Josh Hawley urges young men to 'log off the porn and go ask a real woman on a date'

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The Missouri senator and other Republican lawmakers have been on a crusade against pornography.

Missouri Republican Sen. Josh Hawley told Fox News viewers on Tuesday that he has a plan for how to rebel against "liberal culture." It involves reproducing and giving up porn.

Host Tucker Carlson played a clip of an appearance by Hawley at a Turning Point USA event at which he told his audience: "Young men, let me make a suggestion to you. Why don't you turn off the computer and log off the porn and go ask a real woman on a date?"

Carlson asked Hawley about the remarks, and Hawley responded, "Somebody's got to be honest and tell the truth to these young men."

"The liberal culture, the message to young people is, The most you can aspire to in life is to be a consumer who sits in a cubicle in front of a computer all day and doesn't ask any questions and doesn't do anything meaningful with your life," Hawley urged:

And what we need to say to young men and young women too is just the opposite: Aspire to be something more than a consumer. And for young men, aspire to be something more than a consumer of pornography. Aspire to actually create something in your life, like create a family, for instance. That is the single greatest act of rebellion, if you like, against the liberal culture that is suppressing people's desires, that is suppressing their potential, is to go out and actually engage in real relationships, get married, have a family, have kids, have your own ideas, and be a responsible member of society. I mean, this is what people are built to do.

This is not the first time Hawley has railed against pornography. He blamed liberals for undermining masculinity and driving men to porn at the National Conservatism Conference in October 2021.

According to the Springfield News-Leader, Hawley told the conference, "Can we be surprised that after years of being told they are the problem, that their manhood is the problem, more and more men are withdrawing into the enclave of idleness and pornography and video games?"

"As conservatives, we've got to call men back to responsibility," he told "Axios on HBO" a month later. "We've got to say that spending your time not working — and we have more and more men who are not working — spending your time on video games, spending your time watching porn online while doing nothing, is not good for you, your family or this country."

Some Republicans have been waging war against the adult entertainment industry for years.

Ohio Sen.-elect J.D. Vance argued during his campaign that the nation needs a complete porn ban. "I think the combination of porn, abortion have basically created a really lonely, isolated generation that isn't getting married, they're not having families, and they're actually not even totally sure how to interact with each other," he told the Catholic publication Crisis Magazine in August 2021.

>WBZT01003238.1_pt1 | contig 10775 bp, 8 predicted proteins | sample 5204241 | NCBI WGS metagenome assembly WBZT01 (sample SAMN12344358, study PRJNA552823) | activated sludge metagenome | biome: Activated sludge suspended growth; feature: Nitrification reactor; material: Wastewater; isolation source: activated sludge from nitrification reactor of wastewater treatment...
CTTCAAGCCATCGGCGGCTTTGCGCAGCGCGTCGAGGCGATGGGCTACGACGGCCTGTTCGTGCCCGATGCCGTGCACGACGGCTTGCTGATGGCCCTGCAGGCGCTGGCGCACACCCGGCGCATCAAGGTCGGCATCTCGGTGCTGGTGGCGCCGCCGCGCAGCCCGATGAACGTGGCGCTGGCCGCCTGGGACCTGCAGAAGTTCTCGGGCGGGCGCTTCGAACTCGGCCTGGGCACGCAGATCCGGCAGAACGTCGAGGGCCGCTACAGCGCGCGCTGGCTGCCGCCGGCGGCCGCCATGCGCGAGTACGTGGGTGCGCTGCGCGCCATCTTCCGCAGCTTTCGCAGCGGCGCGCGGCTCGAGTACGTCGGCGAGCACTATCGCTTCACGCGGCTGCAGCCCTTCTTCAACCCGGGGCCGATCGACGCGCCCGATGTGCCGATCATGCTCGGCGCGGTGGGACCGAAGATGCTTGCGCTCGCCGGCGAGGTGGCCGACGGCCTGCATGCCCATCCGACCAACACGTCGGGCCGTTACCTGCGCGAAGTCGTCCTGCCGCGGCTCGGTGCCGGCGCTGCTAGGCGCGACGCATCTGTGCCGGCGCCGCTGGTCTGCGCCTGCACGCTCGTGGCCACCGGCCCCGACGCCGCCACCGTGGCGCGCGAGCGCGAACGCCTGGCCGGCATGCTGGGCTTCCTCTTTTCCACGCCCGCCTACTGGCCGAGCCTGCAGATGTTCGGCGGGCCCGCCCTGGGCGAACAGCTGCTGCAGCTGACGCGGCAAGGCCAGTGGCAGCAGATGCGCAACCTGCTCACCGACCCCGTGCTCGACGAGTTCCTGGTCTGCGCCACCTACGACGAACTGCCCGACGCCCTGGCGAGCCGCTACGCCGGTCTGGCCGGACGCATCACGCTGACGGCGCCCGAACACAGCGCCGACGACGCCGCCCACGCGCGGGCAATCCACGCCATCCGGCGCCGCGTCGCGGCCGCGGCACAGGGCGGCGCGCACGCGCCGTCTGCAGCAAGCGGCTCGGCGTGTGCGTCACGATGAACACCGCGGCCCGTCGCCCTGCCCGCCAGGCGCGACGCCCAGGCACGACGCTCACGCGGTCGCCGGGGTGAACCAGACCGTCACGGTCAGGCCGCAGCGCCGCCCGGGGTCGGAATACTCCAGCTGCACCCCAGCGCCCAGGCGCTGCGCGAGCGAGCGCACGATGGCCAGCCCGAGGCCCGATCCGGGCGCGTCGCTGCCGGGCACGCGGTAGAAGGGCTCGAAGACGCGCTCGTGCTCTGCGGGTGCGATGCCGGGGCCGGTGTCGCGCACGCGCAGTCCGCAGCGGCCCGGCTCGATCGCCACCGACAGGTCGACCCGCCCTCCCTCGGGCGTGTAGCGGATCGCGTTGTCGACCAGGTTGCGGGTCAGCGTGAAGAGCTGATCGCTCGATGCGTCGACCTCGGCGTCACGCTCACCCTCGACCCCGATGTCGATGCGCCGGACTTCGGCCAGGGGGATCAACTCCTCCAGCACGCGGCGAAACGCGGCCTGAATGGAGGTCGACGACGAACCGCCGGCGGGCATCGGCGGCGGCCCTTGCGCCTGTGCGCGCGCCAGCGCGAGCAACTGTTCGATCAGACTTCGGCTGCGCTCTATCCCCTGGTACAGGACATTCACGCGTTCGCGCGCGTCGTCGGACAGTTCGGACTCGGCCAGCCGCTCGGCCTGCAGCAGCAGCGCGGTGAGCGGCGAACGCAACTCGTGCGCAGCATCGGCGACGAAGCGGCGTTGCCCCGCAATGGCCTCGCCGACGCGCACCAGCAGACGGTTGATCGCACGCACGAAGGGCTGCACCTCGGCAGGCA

Utah Sen. Mike Lee filed a bill on Dec. 14 that would redefine illegal "obscenity" in a way that critics say could lead to a total ban on online porn.

During a hearing In January 2017 on the nomination of Alabama Sen. Jeff Sessions to be attorney general, then-Sen. Orrin Hatch (R-UT) said: "In the 108th Congress, you introduced Senate Concurrent Resolution 77, expressing the sense of the Congress that Federal obscenity laws should be vigorously enforced throughout the United States. ... Is it still your view that Federal laws prohibiting adult obscenity should be vigorously enhanced?"

Sessions responded, "Those laws are clear and being prosecuted today and should be continued to be effectively and vigorously prosecuted in the cases that are appropriate."

Republicans' war on pornography has faltered in recent years, with the rise of the internet and court precedents making the industry virtually impossible to regulate.

In its 1973 Miller v. California ruling, the Supreme Court held that published material is generally protected as free speech unless “‘the average person, applying contemporary community standards’ would find that the work, taken as a whole, appeals to the prurient interest.” With the internet making adult content ubiquitous, legal experts say, it is now nearly impossible to make the case that adult pornography is outside of community standards in the United States.

Few Americans see access to pornography as the most important issue facing the country right now.

Since 1973, the University of Chicago's General Social Survey has asked whether Americans believe pornography should be legal. In its most recent poll in 2021, roughly 69% of respondents said it should be illegal to distribute porn to minors, while 26% of respondents said it should be illegal to distribute porn to people "whatever the age," and 5% of respondents said "there should be no laws forbidding the distribution of pornography."

In 2014, UCLA professor of communications and psychology Neil Malamuth told ThinkProgress that most studies on the topic had debunked the idea that viewing pornography was damaging to men.

"For the majority of men, we don't really find any negative effects [from viewing pornography] and even find what they consider positive effects," he said, with the caveat that watching porn can have negative effects "for a small, but important minority [of] men."

Published with permission of The American Independent Foundation.